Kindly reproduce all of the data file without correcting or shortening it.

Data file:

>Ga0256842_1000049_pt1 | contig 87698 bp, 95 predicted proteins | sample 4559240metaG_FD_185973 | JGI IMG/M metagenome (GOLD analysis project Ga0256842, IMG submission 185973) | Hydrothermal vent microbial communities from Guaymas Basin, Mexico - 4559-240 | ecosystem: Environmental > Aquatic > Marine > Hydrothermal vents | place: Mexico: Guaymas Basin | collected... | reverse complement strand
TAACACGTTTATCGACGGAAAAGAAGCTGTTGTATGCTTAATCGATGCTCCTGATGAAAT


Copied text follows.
>Ga0256842_1000049_pt1 | contig 87698 bp, 95 predicted proteins | sample 4559240metaG_FD_185973 | JGI IMG/M metagenome (GOLD analysis project Ga0256842, IMG submission 185973) | Hydrothermal vent microbial communities from Guaymas Basin, Mexico - 4559-240 | ecosystem: Environmental > Aquatic > Marine > Hydrothermal vents | place: Mexico: Guaymas Basin | collected... | reverse complement strand
TAACACGTTTATCGACGGAAAAGAAGCTGTTGTATGCTTAATCGATGCTCCTGATGAAAT